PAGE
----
The Audacity of Hops

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story and photo by Anna Roth

It’s an alcoholic beverage, lovingly crafted by lifetime artisans, from the fruit of a vine grown in Eastern Washington. No two batches are the same. Its taste and scent aroma are wholly dependent on the conditions where the vine was grown—the soil, the weather, the grower’s care; in short, the terroir.

Thinking wine? Think again. We’re talking about beer here.


There’s more similarity between the two beverages than meets the eye. Everyone’s familiar with wine grapes’ mystique, but few realize that hops have the same temperamental characteristics. Hops are the flower, or cone, of a perennial vine that can grow up to 25 feet tall in the right conditions–a moist spring, followed by a long, dry summer. Yakima Valley happens to have such a climate, and so Washington state produces nearly 75 percent of the country’s hops. There’s just one problem: the hops industry is in trouble.

Last year’s hops shortage was picked up by national media, but most stories skipped the origins: In the mid-90s, a new hybrid hop was created that produced double the cones of a regular vine. As a result, the market was glutted for more than a decade. By the time the surplus finally ran out, many farms had gone out of business or severely reduced their acreage, and brewers who hadn’t contracted in advance with farmers found themselves paying astronomic prices for an ingredient that had once been cheap and plentiful.

In response, Washington increased its acreage by 25 percent in the past year and many in the business believe the worst of the crisis is over–but not without doing major, possibly irreparable damage to the infrastructure. And not without exposing the vulnerabilities in the relationship between the grower and brewer.

In a perfect world, their relationship is symbiotic. Beer gets its flavor from hops, but there are dozens of strains, so a brewer will select a particular hops cocktail to make his beer taste the way he wants. But a farmer needs financial commitment before he grows the hops the brewer needs. The deal’s done through a middleman, and it’s called contracting.


But contracting is a gamble. Hops are easily susceptible to disease (which is why you don’t see organic varieties very often), and harvests fluctuate, so a precise yield is never certain. Moreover, the plant takes up to three years after planting to reach full potential. If a brewer pays up front, he has no real guarantee that the hops will be available when he needs them, or if he paid the right price.

“If the harvest comes in a little heavy and then the prices dip because there’s more supply than demand, then maybe you contracted for a higher price than you absolutely need to pay,” explains Doug Hindman, at Elliott Bay Brewing. “But in a year like this last one, you avoided the volatility of the market.”

Hindman’s been head brewer for 11 years, and has been contracting with a broker for six. He’s more eco-savvy than most–his beers recently became one of the first in the state to get USDA Organic certification—and he’s worked hard to build relationships with growers of his favorite hops, like Darren Gamache in Yakima.

Hovering around 200 acres, the Gamache family’s hops acreage is fairly average, but their proprietary strain has put them on the map. Darren found vgxp01, more appealingly known as Amarillo, growing wild in a field one day. “We thought, ‘that’s a different looking hop plant.’ And so we smelled the cones and we thought, ‘a beer should taste like this.’ And the rest is history,” he chuckles.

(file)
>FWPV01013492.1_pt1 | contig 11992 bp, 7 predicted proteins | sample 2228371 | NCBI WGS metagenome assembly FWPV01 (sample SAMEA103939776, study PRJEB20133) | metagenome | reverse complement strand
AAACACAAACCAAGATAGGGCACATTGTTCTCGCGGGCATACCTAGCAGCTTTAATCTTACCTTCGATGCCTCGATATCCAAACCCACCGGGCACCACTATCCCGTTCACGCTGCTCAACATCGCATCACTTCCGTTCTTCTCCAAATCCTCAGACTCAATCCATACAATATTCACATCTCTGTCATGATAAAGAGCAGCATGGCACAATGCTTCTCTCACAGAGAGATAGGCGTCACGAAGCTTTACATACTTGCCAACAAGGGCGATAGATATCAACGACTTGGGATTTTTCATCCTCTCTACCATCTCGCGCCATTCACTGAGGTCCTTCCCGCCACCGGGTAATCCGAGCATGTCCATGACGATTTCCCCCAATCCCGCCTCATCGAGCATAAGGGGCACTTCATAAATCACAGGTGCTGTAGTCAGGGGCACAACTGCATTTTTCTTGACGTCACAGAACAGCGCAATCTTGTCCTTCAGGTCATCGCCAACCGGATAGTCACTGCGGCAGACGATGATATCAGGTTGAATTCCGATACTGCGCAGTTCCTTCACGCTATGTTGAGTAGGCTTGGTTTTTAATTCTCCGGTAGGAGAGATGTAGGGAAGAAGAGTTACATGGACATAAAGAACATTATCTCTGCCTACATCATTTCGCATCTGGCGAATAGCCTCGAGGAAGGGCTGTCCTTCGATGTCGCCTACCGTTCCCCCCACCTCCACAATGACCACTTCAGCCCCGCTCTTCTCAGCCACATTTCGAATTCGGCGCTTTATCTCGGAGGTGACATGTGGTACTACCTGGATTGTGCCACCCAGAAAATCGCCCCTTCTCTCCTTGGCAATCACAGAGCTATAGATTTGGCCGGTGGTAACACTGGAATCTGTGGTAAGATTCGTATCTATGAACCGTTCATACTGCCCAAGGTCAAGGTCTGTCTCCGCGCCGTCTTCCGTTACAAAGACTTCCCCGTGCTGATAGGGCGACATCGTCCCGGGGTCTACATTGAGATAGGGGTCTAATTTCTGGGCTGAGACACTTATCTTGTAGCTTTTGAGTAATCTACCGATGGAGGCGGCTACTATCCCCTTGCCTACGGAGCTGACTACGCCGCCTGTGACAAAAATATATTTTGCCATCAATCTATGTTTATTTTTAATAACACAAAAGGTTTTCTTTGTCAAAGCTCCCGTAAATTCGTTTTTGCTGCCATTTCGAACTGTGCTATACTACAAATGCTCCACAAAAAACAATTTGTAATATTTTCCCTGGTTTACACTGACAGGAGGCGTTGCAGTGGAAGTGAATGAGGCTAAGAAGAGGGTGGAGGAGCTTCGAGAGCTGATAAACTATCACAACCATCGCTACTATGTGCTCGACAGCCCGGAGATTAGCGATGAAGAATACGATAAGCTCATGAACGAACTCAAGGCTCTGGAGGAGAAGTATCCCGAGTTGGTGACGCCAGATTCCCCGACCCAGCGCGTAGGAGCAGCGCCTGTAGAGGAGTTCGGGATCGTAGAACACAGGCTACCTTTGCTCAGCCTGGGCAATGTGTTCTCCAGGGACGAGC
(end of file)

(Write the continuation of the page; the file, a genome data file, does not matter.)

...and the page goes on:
Amarillos are aromatic hops, added to the beer’s wort—a sweet mixture of malt and water—in the last few minutes of boiling (as opposed to alpha, or bitter hops, which are boiled the whole time to counteract the malt’s sweetness). Its citrus overtones make it popular with brewers like Hindman, who uses it in his IPAs and summer seasonal beers.

But aromatic hops yield about one-third the cones of bittering hops, making them a less popular option for farmers who need to make a living. Hindman is afraid that boutique strains like Amarillo might disappear in the coming years, leaving brewers with a handful of homogenous options.

“I think a lot of small brewers are just taking it for granted that you can pick up the phone and order any of 25 different varieties and make a beer that becomes your flagship,” he says. “With a few crop failures, those acres might just go away. People get all worked up about the price, but the subtleties in the equation are just as volatile. We’re banking on guys like Darren who continue to grow the varieties that allow us to do unique things.”


For his part, Gamache grows 9 or 10 varieties of hops, but some of them only span five acres or so—not enough for commercial purposes, but enough to keep the strain alive. Unfortunately, Gamache is a rare breed. At 34, he’s definitely on the younger side of the age spectrum of farming. And as most of the Yakima Valley hops farmers near retirement, the decades of unprofitibility and lure of government subsidies for corn-growing have left children reluctant to follow in their footsteps.

Still, Gamache, the “only one out of 16 first cousins” that stuck around, keeps a rosy outlook.

“I think there is a trend toward consolidation, but I also think that there’s a lot of us who enjoy a lot of different styles of beer,” he says. “I think that aspect of the hops business will probably keep small, interesting varieties around for craft guys to use for years to come.”

Eating and drinking are all in a day’s work for Anna Roth.


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